Ljubo Babić, Olive Grove (Smokvice near Viganj), 1930

Ljubo Babić
Olive Grove (Smokvice near Viganj), 1930
oil on canvas
60 x 50 cm

In 1929, Ljubo Babić brought together the Group of Three around the idea of our original artistic expression. With Jerolim Miše and Vladimir Becić, he focused tremendous effort, talent and high technical skill to understanding the reality of our region and finding an adequate expression for it. Having been influenced by French contemporary painting after 1930, he began to construct that reality with colour. Olive Grove, an enchanting scene from Smokvice Bay on the peninsula of Pelješac is characteristic of the series of landscapes from the south of Dalmatia conceived in this way. In this simultaneously real and dreamy scene with Mediterranean vegetation, drystone wall and stairs, Babić epitomises the heat of the sun and the vivid grey of the Dalmatian karst, and reduces the minuscule human figure deep in the scene to a colouristic accent irrelevant to the content.
Ljubo Babić (1890 – 1974) started his art education in Zagreb, and graduated from the Academy of Fine Arts in Munich. He continued his studies in Paris, and in 1932 he obtained a degree in art history in Zagreb. As a painter, set and costume designer, graphic artist, art pedagogue and critic, art historian, museologist, writer and editor, he became an epochal figure in the 20th century Croatian culture and art. He participated in the foundation of the Croatian Spring Salon, the Independent Group of Artists, Group of Four, Group of Three, Group of Croatian Artists and Croatian Artists. As the first curator of the Modern Gallery (today the National Museum of Modern Art), he was the author of its first permanent display in 1920. He created more than 200 innovative theatre stage sets. He illustrated numerous books and designed many posters.

Text: Lada Bošnjak Velagić, senior curator at the National Museum of Modern Art © National Museum of Modern Art, Zagreb, 2023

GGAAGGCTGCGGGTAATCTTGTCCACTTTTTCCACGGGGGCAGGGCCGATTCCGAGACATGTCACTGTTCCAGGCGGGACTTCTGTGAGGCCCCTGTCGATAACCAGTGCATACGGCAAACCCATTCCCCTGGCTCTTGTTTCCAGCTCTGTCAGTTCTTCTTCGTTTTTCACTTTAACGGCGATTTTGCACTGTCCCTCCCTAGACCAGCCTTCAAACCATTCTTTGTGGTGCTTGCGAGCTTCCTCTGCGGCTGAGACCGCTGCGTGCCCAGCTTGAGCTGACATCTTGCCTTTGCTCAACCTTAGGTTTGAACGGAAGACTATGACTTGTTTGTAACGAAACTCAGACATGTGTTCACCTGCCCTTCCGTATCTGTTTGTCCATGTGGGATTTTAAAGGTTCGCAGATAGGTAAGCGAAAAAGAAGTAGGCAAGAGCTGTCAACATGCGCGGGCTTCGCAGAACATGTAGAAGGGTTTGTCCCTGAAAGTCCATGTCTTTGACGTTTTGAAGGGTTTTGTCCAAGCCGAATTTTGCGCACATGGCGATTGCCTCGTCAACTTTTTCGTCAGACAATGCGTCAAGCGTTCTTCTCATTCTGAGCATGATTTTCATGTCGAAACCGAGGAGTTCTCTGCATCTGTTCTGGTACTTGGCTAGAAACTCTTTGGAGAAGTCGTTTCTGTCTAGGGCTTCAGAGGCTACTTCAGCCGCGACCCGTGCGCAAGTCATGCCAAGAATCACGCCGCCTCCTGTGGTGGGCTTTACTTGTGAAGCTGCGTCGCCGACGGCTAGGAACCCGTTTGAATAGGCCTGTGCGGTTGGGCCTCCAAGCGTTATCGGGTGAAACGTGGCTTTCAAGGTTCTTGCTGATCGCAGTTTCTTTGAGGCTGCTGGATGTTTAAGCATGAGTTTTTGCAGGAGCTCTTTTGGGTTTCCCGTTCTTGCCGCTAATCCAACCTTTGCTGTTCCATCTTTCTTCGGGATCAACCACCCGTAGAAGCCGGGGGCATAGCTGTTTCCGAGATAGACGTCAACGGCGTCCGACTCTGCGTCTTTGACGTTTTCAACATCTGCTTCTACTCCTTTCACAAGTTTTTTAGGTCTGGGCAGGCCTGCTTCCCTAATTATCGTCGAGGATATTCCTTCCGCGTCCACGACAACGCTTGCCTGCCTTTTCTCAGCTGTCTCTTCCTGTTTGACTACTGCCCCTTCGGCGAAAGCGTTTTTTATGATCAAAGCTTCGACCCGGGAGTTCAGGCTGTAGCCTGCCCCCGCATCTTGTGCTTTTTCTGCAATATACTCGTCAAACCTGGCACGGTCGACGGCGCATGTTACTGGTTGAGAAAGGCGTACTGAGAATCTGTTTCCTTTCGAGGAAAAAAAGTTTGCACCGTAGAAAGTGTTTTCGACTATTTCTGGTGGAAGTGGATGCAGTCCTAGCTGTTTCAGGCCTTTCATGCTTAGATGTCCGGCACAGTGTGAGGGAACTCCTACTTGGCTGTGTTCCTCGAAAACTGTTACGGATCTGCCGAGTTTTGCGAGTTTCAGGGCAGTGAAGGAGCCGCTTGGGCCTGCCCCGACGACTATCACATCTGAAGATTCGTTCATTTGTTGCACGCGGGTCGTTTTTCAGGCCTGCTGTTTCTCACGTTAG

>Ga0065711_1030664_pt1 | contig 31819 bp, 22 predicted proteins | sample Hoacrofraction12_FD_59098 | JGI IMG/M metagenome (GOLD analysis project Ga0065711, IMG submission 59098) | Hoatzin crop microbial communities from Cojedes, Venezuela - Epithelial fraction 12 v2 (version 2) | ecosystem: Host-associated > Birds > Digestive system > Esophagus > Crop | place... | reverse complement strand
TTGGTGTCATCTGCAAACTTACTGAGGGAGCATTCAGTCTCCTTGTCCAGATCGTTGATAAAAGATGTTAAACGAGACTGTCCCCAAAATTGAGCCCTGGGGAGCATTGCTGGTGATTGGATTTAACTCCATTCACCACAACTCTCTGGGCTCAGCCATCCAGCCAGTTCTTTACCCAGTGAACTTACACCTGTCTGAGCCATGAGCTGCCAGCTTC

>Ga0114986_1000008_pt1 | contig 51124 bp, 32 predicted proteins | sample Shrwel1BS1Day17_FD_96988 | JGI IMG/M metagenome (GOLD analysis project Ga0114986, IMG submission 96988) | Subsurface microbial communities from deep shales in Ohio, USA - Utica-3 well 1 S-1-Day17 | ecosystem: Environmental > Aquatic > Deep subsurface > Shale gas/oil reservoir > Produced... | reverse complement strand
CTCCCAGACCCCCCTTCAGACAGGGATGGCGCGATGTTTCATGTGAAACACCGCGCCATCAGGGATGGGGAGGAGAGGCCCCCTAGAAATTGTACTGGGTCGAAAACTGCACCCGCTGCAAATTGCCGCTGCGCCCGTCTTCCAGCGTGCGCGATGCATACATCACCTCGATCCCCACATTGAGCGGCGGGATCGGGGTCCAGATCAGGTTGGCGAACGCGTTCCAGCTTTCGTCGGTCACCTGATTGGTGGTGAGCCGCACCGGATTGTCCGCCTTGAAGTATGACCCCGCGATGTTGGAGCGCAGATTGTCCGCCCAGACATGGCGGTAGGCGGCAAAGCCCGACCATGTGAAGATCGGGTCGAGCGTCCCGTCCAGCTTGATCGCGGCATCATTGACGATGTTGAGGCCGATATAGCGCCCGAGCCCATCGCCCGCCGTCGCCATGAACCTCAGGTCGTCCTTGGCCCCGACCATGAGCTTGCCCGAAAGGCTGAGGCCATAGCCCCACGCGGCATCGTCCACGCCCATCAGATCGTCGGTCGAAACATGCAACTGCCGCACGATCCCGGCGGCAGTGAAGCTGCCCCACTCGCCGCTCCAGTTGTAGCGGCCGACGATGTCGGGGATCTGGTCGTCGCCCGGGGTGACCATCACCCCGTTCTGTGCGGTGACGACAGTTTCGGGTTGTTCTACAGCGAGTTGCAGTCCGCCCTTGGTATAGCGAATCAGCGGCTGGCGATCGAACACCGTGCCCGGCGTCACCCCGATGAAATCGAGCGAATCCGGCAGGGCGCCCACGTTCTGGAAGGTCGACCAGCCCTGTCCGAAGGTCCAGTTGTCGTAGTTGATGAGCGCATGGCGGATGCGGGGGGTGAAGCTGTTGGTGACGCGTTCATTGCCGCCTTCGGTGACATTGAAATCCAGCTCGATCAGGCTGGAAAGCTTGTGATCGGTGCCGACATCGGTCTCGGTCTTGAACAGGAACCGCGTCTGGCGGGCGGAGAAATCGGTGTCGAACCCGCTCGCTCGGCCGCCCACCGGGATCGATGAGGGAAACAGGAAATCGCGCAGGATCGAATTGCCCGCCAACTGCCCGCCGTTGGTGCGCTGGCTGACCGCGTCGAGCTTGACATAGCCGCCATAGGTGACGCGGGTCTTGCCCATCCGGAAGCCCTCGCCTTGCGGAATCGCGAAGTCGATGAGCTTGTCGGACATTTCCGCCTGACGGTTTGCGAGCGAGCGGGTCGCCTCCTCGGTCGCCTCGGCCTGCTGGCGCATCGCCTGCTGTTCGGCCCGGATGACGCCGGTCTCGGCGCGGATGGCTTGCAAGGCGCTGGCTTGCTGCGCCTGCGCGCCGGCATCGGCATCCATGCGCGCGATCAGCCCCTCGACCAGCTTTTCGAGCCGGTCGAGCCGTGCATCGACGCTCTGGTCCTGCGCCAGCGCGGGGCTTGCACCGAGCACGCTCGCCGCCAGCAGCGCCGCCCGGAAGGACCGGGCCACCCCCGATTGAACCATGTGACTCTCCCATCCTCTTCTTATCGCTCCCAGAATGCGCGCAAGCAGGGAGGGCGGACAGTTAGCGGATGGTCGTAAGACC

Translated by: Robertina Tomić
Photo: Goran Vranić © National Museum of Modern Art, Zagreb, 2023

Vjekoslav Parać, At the Park, 1930

Vjekoslav Parać
At the Park, 1930
watercolour on paper

In a letter to a friend in Croatia from Paris, Vjekoslav Parać writes that “Sometimes my passion stirs me to work, but it all ends when I get out into the boulevard. And then cars, electricity, girls, all that life, the hustle and bustle dispel the thought of painting.” Moving to Paris was an exceptional episode in the lives of many European artists, at least until the second half of the 20th century, and particularly for artists from the periphery of Europe. Vjekoslav Parać was one such artist. He was born in 1904 in the town of Solin in Dalmatia. He enrolled in the Academy of Fine Arts in Zagreb in 1922, and in 1929 he moved – as a scholarship holder of the government of the Kingdom of Serbs, Croats and Slovenes – to Paris, where he stayed for two years.

In trying to somehow “catch” or show the motives that fascinated him so much – streets, squares, nightclubs, acquaintances; in a word, metropolitan life – Vjekoslav Parać started to produce an increasing number of drawings and watercolours. When the theme that he painted was traditional such as a still life, Parać would stage it in front of a window overlooking the city. His At the Park watercolour from 1930 indicates perhaps best what Parać was preoccupied with at the time – how to depict by means of painting the everyday experiences of the residents of a metropolis? Everything in this painting is subordinated to a passing moment – Parać first sketched the scene in ink defining it only roughly, a priest, a man walking a dog, people sitting on a bench, trees, after which he finished it by applying colour, the sole purpose of which was to highlight what he quickly sketched in ink. Ink and watercolour, and the way in which Parać used them, correspond perfectly with the impression of movement, more precisely with the moment when the figures of the priest and the man walking a dog walk past each other. To depict this everyday and typically urban scene, Parać had to reject the rule of foreshortening – although closer to the viewer, the priest is considerably shorter than the man walking a dog behind him. However, the sense of movement is still there, with one insignificant moment in the life of the city having been recorded.